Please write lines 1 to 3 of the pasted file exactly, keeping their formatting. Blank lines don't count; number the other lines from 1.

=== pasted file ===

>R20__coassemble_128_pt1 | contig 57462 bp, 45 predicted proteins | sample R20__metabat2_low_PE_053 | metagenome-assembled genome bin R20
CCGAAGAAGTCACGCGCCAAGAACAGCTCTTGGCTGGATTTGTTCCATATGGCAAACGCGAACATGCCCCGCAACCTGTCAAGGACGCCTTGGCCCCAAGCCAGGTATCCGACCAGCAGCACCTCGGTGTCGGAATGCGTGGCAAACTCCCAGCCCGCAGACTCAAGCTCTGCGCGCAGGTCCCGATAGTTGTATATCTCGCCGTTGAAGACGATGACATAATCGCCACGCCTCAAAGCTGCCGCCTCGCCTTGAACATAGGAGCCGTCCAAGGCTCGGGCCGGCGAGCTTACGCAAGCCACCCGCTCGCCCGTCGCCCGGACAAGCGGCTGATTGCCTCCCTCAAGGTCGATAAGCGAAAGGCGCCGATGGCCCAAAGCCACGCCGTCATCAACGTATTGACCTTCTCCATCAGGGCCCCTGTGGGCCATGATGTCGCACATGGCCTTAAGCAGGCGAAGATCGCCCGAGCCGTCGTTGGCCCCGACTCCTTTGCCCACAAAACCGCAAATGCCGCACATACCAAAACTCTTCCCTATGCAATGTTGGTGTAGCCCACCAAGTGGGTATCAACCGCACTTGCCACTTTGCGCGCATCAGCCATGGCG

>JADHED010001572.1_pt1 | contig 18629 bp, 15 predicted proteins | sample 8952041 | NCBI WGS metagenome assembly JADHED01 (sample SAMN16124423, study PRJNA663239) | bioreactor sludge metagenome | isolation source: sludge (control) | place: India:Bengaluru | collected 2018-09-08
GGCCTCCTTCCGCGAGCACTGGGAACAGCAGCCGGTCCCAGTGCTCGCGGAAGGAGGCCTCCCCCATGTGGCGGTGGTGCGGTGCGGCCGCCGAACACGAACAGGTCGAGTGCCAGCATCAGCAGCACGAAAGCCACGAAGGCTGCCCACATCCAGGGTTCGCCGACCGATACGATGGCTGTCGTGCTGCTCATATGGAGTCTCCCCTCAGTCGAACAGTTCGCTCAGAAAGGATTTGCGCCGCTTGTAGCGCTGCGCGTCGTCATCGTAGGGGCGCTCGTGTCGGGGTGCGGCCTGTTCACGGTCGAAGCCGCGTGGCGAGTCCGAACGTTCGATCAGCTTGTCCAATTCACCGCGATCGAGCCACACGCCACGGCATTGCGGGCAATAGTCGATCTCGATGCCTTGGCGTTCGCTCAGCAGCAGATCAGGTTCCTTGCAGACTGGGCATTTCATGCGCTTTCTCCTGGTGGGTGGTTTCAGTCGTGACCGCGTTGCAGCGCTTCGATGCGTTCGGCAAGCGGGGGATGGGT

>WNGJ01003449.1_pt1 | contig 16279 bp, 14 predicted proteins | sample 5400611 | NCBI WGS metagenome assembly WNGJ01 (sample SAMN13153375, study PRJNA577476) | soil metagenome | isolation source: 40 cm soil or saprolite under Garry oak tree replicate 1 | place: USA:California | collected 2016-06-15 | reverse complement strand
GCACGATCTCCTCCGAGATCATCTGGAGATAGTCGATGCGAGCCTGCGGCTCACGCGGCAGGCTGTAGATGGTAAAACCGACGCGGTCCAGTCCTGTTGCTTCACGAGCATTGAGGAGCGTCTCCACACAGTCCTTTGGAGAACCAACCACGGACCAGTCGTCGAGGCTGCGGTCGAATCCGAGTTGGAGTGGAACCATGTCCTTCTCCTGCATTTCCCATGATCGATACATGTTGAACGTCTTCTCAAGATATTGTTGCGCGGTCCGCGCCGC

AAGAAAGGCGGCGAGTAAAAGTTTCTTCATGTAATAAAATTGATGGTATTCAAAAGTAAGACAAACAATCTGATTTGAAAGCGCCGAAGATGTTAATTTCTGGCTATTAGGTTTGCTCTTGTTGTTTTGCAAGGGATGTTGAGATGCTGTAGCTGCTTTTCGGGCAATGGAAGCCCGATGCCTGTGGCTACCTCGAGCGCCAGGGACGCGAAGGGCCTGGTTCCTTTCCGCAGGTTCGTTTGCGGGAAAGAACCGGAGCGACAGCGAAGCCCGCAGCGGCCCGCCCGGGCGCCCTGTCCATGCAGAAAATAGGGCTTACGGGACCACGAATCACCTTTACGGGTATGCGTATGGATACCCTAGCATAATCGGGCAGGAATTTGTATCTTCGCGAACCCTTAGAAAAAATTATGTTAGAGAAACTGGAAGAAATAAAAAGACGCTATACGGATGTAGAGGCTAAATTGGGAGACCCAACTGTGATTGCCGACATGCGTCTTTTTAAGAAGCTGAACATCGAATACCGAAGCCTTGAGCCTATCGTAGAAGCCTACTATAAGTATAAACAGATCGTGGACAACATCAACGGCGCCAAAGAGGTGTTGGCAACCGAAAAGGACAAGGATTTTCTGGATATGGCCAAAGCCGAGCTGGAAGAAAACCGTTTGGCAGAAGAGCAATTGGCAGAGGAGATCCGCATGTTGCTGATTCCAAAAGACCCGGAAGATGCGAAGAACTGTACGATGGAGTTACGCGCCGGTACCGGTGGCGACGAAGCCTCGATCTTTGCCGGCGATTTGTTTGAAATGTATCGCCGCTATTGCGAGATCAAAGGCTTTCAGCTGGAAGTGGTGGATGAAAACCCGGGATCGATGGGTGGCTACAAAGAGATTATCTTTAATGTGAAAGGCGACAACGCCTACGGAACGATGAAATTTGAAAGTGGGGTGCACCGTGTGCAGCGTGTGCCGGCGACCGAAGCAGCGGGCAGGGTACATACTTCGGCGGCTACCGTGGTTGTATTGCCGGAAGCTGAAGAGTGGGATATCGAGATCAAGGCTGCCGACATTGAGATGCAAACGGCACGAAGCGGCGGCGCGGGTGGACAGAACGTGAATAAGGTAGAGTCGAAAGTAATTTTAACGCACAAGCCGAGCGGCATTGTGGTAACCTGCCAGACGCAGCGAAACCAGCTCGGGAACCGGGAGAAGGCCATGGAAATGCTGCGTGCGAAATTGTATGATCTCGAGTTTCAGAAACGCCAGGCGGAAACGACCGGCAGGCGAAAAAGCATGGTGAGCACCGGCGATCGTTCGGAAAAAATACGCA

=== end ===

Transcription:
>R20__coassemble_128_pt1 | contig 57462 bp, 45 predicted proteins | sample R20__metabat2_low_PE_053 | metagenome-assembled genome bin R20
CCGAAGAAGTCACGCGCCAAGAACAGCTCTTGGCTGGATTTGTTCCATATGGCAAACGCGAACATGCCCCGCAACCTGTCAAGGACGCCTTGGCCCCAAGCCAGGTATCCGACCAGCAGCACCTCGGTGTCGGAATGCGTGGCAAACTCCCAGCCCGCAGACTCAAGCTCTGCGCGCAGGTCCCGATAGTTGTATATCTCGCCGTTGAAGACGATGACATAATCGCCACGCCTCAAAGCTGCCGCCTCGCCTTGAACATAGGAGCCGTCCAAGGCTCGGGCCGGCGAGCTTACGCAAGCCACCCGCTCGCCCGTCGCCCGGACAAGCGGCTGATTGCCTCCCTCAAGGTCGATAAGCGAAAGGCGCCGATGGCCCAAAGCCACGCCGTCATCAACGTATTGACCTTCTCCATCAGGGCCCCTGTGGGCCATGATGTCGCACATGGCCTTAAGCAGGCGAAGATCGCCCGAGCCGTCGTTGGCCCCGACTCCTTTGCCCACAAAACCGCAAATGCCGCACATACCAAAACTCTTCCCTATGCAATGTTGGTGTAGCCCACCAAGTGGGTATCAACCGCACTTGCCACTTTGCGCGCATCAGCCATGGCG

>JADHED010001572.1_pt1 | contig 18629 bp, 15 predicted proteins | sample 8952041 | NCBI WGS metagenome assembly JADHED01 (sample SAMN16124423, study PRJNA663239) | bioreactor sludge metagenome | isolation source: sludge (control) | place: India:Bengaluru | collected 2018-09-08